Sports: A Toxic Relationship

by Dominic Archer

Vince Lombardi once said, “Winning isn’t everything, it’s the only thing.” Lombardi was known for always chasing perfection, knowing he’d never find it. His tough coaching and never-quit attitude took a once successful Green Bay Packers franchise back to the promised land and climbed the championship mountain 5 times in his 9 seasons as the head coach. Lombardi was recognized by the NFL in 1970 when the trophy awarded to the winner of the Super Bowl was named in his honor. But winning only happens for a short while.

For Packer fans in the 60’s, championships were the expectation. Anything short of a trip to the Super Bowl was a disappointment. In the 30 years following Lombardi’s departure from Green Bay however, the Packers made the postseason only 7 times. I’m a devoted Packer fan and have had the good fortune to see the Packers win a Super Bowl in 2011 and be a perennial contender for my entire life, where my grandfather saw both sides of being a Packer fan. 

My grandfather was born in July of 1947, the end of the historic Lambeau era in Green Bay. His fandom didn’t start until the late 50’s when championship hopes were long gone and winning more games than they lost was a victory. He could recall listening to the radio when Vince Lombardi was hired as the new head coach. His favorite players included hall of famers Bart Starr, Jim Taylor, Ray Nitschke, and Paul Hornung, a core that would win 89 games in a 9-year span. However, he always talked about the mediocre play the Packers displayed until the 90’s, almost as much as the 5 championships.

As much fun as winning is, it’s uncommon. My grandfather was also a Chicago Cubs fan, much like his father. His father was born in 1928 and passed away in 2013, witnessing only 1 trip to the World Series in which the Cubs lost in game 7. Fortunately for my grandfather, he was able to see the Cubs climb to the mountaintop and break a 108-year championship drought. Although in the 70 years prior to the Cubs 2016 championship, the Cubs made the postseason 7 times, and my grandfather never missed a game.

In a 5-year window, my grandfather watched his 2 favorite teams win championships. Before passing away in the spring of 2021, he watched his beloved Packers fail to reach the Super Bowl in back-to-back years following their devastating losses to the Tampa Bay Buccaneers and San Francisco 49ers in consecutive NFC Championship games. Yet, he couldn’t wait until the fall to watch his Packers contend for another championship.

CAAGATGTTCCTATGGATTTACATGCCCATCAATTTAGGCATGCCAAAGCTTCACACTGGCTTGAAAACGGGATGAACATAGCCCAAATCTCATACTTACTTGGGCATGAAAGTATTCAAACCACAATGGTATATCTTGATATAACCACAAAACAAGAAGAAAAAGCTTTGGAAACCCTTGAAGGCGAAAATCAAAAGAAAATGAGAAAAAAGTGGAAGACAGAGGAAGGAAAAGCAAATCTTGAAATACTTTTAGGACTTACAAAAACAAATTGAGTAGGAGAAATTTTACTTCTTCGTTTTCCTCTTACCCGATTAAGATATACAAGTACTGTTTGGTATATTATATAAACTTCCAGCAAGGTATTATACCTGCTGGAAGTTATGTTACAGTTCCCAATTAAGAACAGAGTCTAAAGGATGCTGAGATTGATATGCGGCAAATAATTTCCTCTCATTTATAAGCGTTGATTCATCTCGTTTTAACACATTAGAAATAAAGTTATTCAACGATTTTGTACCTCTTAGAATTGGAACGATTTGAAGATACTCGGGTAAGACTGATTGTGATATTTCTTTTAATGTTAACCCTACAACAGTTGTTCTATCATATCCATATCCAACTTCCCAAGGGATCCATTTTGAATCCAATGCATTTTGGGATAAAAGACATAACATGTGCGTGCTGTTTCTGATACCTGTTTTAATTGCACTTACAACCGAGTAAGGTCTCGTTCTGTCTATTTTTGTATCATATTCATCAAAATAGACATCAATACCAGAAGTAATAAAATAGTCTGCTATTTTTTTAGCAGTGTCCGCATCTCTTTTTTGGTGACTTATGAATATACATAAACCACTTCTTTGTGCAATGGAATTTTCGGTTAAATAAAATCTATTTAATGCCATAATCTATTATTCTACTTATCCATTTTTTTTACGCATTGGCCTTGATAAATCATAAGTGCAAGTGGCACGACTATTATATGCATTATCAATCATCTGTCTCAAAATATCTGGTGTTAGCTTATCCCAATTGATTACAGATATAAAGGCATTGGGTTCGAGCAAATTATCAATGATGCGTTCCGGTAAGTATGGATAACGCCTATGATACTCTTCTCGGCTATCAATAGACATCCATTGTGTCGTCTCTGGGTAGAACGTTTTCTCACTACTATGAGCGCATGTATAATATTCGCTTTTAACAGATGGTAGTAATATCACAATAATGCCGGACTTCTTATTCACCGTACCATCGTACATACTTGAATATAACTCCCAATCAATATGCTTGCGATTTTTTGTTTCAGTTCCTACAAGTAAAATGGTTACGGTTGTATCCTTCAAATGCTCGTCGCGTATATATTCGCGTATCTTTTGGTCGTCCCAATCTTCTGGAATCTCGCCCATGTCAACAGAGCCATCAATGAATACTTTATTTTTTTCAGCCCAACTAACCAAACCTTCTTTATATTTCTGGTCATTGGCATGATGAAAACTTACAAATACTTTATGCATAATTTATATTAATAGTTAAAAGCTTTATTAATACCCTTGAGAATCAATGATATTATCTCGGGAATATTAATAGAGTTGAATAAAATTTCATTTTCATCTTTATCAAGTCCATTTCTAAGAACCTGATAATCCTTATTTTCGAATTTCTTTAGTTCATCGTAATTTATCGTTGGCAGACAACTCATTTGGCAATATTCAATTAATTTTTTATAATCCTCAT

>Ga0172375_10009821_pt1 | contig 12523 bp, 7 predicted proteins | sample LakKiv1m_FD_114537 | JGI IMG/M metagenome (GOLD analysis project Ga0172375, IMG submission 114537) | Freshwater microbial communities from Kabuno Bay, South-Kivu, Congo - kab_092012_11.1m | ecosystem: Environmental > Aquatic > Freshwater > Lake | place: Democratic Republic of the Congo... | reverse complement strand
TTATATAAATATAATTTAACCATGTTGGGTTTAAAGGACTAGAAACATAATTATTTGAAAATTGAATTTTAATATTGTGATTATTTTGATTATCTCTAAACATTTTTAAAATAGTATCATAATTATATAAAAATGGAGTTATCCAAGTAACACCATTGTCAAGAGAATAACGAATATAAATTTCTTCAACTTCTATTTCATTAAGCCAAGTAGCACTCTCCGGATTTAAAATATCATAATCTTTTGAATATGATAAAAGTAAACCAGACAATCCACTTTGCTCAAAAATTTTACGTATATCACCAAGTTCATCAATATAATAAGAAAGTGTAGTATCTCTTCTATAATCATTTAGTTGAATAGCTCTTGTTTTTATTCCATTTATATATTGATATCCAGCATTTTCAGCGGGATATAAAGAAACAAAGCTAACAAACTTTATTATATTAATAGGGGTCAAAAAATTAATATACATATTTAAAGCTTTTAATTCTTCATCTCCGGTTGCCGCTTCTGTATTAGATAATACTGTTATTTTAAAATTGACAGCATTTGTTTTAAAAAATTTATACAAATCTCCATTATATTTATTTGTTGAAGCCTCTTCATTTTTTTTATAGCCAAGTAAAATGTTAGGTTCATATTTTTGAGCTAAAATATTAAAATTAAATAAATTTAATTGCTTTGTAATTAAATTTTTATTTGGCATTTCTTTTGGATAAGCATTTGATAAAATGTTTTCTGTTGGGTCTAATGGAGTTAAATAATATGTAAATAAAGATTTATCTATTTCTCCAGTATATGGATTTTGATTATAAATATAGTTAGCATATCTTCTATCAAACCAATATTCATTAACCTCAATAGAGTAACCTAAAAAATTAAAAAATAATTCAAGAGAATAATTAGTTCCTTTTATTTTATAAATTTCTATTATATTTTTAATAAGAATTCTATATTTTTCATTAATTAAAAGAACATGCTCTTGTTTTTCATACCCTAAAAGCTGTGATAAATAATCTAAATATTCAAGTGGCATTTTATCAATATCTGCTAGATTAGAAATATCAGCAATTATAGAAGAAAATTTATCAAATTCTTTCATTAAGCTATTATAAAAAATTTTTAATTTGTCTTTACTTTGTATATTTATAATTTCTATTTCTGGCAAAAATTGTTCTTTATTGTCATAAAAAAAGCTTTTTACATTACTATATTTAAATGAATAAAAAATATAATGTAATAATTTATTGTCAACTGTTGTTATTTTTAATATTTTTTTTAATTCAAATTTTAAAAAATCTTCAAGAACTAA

This past season was the first time that I was alone as I watched the Packers build on their success of the last 2 years. My grandfather and I would cook pasta and watch them play every Sunday, and win or lose, we’d be back the next week. This season was the first time in the last decade in which I thought the Packers had a legitimate shot at winning the Super Bowl. Following a 13-4 season that saw the Packers break records and become the first team to win 39 games in 3 years, the Packers made the postseason and were poised to book their ticket to the Super Bowl. 

A familiar foe in the 49ers played the Packers on a cold night at Lambeau Field. The Packers took an early lead but would find themselves at the mercy of 49ers kicker Robbie Gould’s right foot at the end of the game. Gould, who played 11 seasons for the Packers biggest rival, the Chicago Bears, had never missed a postseason kick to that point. With less than 5 seconds remaining, Gould kicked the game winning field goal that sent the 49ers to the NFC championship and left the Packers heartbroken. I couldn’t help but shed a tear following the kick. I was fully convinced that in the season following my grandfather’s passing, the Packers would win the Super Bowl. It wouldn’t be hard for anyone to decide at that moment that they would never claim to be a Packer fan. But like my grandfather, my fandom of the Green Bay Packers is still as strong as the first time I watched them play. 

My experience as a Packer fan is one that has many highs, but the highs only last for moments. What lasts are the painful losses. I’ve seen this team lose by 20 points in the biggest games of the season, and I’ve also seen them lose at the last second. I have no clue which is worse. But, what I can say is that I’m addicted. I love every minute of being a sports fan, regardless of winning or losing. Maybe it’s an inner desire to fail time and time again, but these agonizing losses only make the trip to the highest peak that much sweeter. On the other hand, if history tells me anything, I may never see another championship. And that’s the beauty of it all: they might.